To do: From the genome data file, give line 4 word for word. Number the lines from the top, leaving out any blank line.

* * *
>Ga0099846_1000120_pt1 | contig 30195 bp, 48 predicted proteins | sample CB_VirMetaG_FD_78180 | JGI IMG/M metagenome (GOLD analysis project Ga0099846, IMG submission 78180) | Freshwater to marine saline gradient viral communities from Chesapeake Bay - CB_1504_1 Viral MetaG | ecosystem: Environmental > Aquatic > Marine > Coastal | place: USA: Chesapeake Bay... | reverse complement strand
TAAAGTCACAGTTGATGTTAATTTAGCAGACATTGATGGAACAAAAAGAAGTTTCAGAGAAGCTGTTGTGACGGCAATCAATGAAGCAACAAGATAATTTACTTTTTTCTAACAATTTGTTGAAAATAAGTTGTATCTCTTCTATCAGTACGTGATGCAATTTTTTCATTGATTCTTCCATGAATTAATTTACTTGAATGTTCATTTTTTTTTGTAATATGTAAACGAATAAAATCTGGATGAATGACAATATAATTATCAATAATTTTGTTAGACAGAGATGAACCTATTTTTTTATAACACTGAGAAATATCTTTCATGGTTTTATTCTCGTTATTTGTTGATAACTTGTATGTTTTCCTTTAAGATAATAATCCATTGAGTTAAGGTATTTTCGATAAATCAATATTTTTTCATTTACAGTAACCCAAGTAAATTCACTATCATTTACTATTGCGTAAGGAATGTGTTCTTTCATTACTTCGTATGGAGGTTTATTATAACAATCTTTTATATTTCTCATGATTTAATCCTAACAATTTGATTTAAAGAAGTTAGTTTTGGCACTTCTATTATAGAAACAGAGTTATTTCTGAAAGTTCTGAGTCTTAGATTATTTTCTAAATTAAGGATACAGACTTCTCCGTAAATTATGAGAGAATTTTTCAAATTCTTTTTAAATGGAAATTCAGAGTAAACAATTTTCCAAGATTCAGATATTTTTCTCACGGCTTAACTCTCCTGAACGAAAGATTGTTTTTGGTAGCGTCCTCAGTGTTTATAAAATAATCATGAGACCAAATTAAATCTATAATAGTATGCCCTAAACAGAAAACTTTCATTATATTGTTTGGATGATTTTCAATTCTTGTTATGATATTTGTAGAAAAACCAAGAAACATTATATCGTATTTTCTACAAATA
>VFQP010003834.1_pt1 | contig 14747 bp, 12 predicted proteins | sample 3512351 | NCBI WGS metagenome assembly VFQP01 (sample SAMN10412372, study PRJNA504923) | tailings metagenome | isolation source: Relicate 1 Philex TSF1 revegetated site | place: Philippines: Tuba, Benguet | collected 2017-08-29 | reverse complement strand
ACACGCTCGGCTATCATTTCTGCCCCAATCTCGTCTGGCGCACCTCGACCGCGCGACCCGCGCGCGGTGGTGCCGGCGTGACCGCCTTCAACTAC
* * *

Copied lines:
ACACGCTCGGCTATCATTTCTGCCCCAATCTCGTCTGGCGCACCTCGACCGCGCGACCCGCGCGCGGTGGTGCCGGCGTGACCGCCTTCAACTAC